Noise Pop REVIEW: Bully’s raw emotion strikes fans in the gut at the Great American


Photos: Gary Chancer

SAN FRANCISCO — Playing even faster than on Bully‘s new album, Losing, singer Alicia Bognanno flew through the opener, “Feel The Same.” With frenetic energy, Bognanno bounced on the stage. The song, which sounded like a mix of Sonic Youth and The Breeders, has a guitar riff in which one could get lost. Her and Clayton Parker’s strumming came blasting in, setting the show up for what was to come.

Bully, Alicia Bognanno

Bully performs at Great American Music Hall in San Francisco during Noise Pop on Feb. 23, 2018.

On “Guess There,” Bognanno’s blonde hair flew about, covering her face. Her vocals were soft and tender. As Bully continued through its set, anticipation slowly built.

Reece Lazarus’ catchy bass line on “Seeing It” was the calm before the storm. As Bognanno’s vocals came piercing through the fuzzy guitars, she yelled out, “I didn’t want to/ I should put this on you/ I quit seeing it in you.” The delivery were pure, raw emotion.

As Stewart Copeland (no relation to The Police) began drumming quickly on “I Remember,” and Bognanno started screaming the song, the crowd came undone, and mosh pits broke out throughout the venue. People were flying at the stage in a surge. Bognanno, who somehow never missed a beat, continued to play without missing a note.

When she also noticed people getting crushed in the front, she took time to make sire everyone was having a good time and not getting hurt. That’s a rarity.

Bully, Alicia Bognanno

Bully performs at Great American Music Hall in San Francisco during Noise Pop on Feb. 23, 2018.

Bognanno has an ability to switch between singing softly to screaming on a dime, all without losing her voice. In “Running,” she began really softly before the angst emanated, and she screamed, “I get anxious too/ Just like you.”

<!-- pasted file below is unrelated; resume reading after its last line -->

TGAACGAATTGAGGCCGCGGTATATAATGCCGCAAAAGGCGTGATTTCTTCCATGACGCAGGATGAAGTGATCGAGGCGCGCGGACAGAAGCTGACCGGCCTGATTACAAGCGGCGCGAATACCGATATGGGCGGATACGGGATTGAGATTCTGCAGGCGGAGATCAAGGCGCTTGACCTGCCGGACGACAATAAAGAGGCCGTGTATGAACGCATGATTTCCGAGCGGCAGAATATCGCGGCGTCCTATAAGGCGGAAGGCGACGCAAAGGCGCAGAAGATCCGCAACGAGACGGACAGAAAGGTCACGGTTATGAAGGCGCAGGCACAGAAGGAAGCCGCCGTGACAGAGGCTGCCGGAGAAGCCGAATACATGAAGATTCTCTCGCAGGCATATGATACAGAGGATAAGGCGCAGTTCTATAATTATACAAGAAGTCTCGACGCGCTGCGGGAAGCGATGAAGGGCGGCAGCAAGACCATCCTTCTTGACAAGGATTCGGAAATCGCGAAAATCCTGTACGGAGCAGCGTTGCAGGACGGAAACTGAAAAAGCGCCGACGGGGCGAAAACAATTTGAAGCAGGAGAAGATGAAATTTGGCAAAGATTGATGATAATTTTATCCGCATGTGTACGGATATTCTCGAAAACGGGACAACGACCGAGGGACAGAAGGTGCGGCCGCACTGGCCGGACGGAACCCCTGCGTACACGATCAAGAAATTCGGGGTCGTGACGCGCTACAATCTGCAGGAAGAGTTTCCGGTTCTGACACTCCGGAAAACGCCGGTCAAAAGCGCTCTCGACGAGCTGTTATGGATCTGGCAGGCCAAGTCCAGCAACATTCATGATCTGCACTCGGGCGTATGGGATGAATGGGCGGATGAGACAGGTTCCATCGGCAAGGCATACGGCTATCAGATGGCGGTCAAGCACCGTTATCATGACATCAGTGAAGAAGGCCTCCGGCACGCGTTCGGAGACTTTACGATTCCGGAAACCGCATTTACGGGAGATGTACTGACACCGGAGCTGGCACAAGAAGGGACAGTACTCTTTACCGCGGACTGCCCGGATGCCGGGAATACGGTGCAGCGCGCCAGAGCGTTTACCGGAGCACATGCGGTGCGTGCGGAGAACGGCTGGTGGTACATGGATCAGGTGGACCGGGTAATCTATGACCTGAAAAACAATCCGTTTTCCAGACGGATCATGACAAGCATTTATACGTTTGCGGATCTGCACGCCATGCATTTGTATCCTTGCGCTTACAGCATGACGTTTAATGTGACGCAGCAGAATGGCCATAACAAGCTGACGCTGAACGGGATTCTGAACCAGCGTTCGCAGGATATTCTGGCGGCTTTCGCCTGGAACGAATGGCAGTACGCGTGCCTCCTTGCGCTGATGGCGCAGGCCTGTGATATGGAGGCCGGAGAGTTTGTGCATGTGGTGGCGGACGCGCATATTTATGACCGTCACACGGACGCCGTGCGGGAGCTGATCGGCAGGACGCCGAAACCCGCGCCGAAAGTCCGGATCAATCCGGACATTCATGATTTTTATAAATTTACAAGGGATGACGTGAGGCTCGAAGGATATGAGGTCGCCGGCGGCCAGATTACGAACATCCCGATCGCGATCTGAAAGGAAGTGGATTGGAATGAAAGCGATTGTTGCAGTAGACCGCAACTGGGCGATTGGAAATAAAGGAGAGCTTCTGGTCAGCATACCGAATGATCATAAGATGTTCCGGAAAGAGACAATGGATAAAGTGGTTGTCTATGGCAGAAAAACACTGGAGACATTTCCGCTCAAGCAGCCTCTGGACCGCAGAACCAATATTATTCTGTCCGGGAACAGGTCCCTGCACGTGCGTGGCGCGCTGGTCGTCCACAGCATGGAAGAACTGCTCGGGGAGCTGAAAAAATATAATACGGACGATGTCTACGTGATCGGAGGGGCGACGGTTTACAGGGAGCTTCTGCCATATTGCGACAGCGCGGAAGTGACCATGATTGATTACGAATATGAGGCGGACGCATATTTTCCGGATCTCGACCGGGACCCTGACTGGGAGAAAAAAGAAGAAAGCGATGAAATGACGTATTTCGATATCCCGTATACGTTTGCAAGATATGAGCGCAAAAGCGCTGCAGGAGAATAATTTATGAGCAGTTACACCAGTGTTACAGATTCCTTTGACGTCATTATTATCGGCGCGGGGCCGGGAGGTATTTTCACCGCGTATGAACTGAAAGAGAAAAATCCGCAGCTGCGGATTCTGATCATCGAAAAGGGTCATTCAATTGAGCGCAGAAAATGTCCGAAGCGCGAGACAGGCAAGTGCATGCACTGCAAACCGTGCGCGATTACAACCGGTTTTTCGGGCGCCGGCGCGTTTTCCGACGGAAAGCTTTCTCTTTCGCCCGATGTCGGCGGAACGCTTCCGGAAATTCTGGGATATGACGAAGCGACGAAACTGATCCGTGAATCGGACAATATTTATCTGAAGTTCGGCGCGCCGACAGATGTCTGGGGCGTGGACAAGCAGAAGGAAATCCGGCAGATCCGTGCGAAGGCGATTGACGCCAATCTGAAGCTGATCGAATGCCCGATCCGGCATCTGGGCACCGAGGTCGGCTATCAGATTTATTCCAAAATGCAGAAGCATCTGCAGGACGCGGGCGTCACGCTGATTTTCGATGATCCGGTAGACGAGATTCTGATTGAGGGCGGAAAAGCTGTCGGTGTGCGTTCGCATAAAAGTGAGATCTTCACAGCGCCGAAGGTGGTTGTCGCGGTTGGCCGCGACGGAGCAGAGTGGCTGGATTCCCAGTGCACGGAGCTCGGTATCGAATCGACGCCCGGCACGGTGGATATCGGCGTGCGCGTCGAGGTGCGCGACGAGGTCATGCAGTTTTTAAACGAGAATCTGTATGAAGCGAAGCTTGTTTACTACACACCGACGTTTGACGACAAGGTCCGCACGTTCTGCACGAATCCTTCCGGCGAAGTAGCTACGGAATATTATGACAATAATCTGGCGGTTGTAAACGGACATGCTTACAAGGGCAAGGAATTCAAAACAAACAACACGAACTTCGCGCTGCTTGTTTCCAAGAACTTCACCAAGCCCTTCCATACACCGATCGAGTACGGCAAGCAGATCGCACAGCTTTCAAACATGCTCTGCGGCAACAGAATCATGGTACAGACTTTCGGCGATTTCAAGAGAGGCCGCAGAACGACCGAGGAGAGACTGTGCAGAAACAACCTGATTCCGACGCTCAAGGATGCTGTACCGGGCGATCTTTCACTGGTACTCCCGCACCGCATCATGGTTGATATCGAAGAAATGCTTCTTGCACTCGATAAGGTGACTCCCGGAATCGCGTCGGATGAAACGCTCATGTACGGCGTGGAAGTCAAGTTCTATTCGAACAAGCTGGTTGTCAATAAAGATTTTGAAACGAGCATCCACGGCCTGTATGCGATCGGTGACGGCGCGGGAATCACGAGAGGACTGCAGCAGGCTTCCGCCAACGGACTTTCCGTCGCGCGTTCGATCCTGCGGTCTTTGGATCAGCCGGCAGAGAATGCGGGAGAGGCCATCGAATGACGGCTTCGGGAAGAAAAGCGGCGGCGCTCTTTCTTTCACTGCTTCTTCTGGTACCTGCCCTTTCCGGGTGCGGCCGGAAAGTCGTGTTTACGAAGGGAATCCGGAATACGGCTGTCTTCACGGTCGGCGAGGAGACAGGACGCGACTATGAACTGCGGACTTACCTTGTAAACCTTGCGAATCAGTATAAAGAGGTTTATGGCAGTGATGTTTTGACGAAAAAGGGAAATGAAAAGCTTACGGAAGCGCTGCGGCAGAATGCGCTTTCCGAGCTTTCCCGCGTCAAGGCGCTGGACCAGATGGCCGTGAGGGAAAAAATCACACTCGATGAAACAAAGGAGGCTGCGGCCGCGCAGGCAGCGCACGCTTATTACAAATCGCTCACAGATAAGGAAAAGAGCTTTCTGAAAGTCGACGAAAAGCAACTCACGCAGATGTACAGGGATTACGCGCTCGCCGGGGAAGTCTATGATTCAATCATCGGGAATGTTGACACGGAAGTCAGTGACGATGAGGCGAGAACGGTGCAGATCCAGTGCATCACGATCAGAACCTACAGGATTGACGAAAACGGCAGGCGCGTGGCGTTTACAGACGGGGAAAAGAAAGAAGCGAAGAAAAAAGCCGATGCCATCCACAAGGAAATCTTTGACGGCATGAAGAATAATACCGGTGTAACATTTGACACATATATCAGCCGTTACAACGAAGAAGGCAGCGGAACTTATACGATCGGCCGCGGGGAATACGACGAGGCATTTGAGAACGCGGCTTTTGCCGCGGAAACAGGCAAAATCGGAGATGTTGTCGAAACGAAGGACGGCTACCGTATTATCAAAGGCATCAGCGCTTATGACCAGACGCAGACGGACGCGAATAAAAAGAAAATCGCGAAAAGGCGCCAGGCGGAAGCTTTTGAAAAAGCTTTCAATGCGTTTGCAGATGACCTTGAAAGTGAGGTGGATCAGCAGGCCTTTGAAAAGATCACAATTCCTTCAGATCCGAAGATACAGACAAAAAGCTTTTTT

In the hour that Bully played, the band played most of the songs off its new album as well as its prior LP, Feels Like. During the encore Bognanno said, “This has, maybe, been my favorite show of the tour.”

Bully then began top single “Trying,” which had the crowd singing along. It ended with Bognanno walking atop the tables that line the Great American, singing an intense cover of Mclusky’s “Lightsabre Cocksucking Blues,” before collapsing on the floor. Fans went wild. The band tore it up, ending the show at a high point.


Melkbelly performs at Great American Music Hall in San Francisco during Noise Pop on Feb. 23, 2018.

Three openers played before Bully. Noise-rockers Melkbelly, from Chicago, had guitars all over the place, creating a sonic dissonance. Miranda Winters yelled each song at the top of her lungs. But it was drummer James Wetzel who took control of the show. He was pounding so hard that shards of his sticks went flying into the crowd. The songs came so fast that at times it felt like a speed metal show.

The band, which just released debut album Nothing Valley, was excited to be in town, but disappointed with the weather. They made small talk about not being able to go to the beach and that even when they were in San Diego, it was still nearly as cold as Chicago.

Boy Scouts, a project of San Francisco’s Taylor Vick, opened the show. Vick brought a band of friends to play with her. While the venue wasn’t yet crowded, there was a definite sense appreciation among those who came early. Vick’s dreamy, lush vocals filled the Great American. Even when she broke a guitar string, she rolled with the punches and decided to forego taking the time to string and miss a song. “It will be OK,” she quipped. And it was a lot more than OK—the band was fun to watch, switching between pop and softer, more melodic songs that would end with a punch from loud guitars.

One of Oakland’s newer bands, Club Night, played next. The experimental math rock band was reminiscent of Mew. Lead singer Joshua Bertram toyed with many effects with his massive collection of guitar pedals. His high notes blended into the screeching guitars. Most of Club Night’s songs felt free-form, in which a collection of musicians all hit the stage and played their own music. The bassist was the group’s glue, holding all of the songs together. When the band members came together in unison, their synergy created for fun, danceable tunes. Club Night was definitely the most unique of the bands.

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